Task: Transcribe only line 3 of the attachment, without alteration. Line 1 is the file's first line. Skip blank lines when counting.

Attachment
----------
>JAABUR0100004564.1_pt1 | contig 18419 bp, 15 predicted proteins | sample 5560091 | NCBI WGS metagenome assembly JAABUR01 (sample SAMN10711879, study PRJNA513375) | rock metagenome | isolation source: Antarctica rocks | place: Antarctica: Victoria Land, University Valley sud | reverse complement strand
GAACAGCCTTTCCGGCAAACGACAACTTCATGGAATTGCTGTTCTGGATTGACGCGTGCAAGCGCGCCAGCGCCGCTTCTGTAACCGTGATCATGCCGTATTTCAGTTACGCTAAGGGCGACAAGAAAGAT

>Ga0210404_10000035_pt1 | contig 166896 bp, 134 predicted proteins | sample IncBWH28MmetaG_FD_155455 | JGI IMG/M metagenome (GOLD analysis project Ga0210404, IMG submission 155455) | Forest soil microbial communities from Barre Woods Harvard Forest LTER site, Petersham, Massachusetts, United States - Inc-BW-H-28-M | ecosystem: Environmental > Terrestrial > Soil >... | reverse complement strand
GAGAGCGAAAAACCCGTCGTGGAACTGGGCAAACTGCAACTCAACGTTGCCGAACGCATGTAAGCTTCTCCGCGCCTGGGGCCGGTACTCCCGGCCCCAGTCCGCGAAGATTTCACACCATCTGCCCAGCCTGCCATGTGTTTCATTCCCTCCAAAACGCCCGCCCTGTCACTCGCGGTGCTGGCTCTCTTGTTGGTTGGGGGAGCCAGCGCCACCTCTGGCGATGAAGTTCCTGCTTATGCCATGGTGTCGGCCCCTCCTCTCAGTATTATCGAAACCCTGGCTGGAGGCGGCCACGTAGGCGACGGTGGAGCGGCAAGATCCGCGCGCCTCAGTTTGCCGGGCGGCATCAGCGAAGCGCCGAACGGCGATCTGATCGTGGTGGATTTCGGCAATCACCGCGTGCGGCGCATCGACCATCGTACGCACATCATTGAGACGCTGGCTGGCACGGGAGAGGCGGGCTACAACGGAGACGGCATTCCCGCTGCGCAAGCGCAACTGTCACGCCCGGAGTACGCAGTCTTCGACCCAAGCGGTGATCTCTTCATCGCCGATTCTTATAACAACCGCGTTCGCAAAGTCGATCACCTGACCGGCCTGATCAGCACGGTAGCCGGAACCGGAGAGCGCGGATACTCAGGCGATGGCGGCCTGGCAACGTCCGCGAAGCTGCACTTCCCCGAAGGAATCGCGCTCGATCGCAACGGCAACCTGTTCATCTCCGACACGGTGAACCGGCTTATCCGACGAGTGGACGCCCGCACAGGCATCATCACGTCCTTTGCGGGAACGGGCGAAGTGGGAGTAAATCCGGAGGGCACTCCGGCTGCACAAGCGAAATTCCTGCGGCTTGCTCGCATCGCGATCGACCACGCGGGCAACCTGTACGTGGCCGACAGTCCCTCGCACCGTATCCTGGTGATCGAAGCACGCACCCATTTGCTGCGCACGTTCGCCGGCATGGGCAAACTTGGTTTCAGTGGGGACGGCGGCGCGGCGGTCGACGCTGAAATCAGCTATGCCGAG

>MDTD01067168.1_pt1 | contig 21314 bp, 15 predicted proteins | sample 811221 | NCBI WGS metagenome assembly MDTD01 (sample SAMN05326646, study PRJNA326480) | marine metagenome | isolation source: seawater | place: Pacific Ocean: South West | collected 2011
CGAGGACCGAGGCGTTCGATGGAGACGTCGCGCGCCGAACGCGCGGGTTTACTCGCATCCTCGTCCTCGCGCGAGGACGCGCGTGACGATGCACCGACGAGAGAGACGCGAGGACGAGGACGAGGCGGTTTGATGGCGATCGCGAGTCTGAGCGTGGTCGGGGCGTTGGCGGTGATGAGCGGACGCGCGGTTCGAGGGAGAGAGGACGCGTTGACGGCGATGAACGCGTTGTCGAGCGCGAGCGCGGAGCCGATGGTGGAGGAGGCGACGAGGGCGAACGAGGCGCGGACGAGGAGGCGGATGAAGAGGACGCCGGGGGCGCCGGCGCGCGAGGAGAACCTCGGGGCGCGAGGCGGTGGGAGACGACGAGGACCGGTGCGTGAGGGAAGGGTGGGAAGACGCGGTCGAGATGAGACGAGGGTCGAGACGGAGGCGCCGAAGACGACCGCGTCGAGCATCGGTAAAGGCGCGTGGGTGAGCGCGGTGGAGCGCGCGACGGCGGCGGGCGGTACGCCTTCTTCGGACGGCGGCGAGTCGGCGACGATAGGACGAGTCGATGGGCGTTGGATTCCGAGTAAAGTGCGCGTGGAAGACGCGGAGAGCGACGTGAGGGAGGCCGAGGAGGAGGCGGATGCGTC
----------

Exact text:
>Ga0210404_10000035_pt1 | contig 166896 bp, 134 predicted proteins | sample IncBWH28MmetaG_FD_155455 | JGI IMG/M metagenome (GOLD analysis project Ga0210404, IMG submission 155455) | Forest soil microbial communities from Barre Woods Harvard Forest LTER site, Petersham, Massachusetts, United States - Inc-BW-H-28-M | ecosystem: Environmental > Terrestrial > Soil >... | reverse complement strand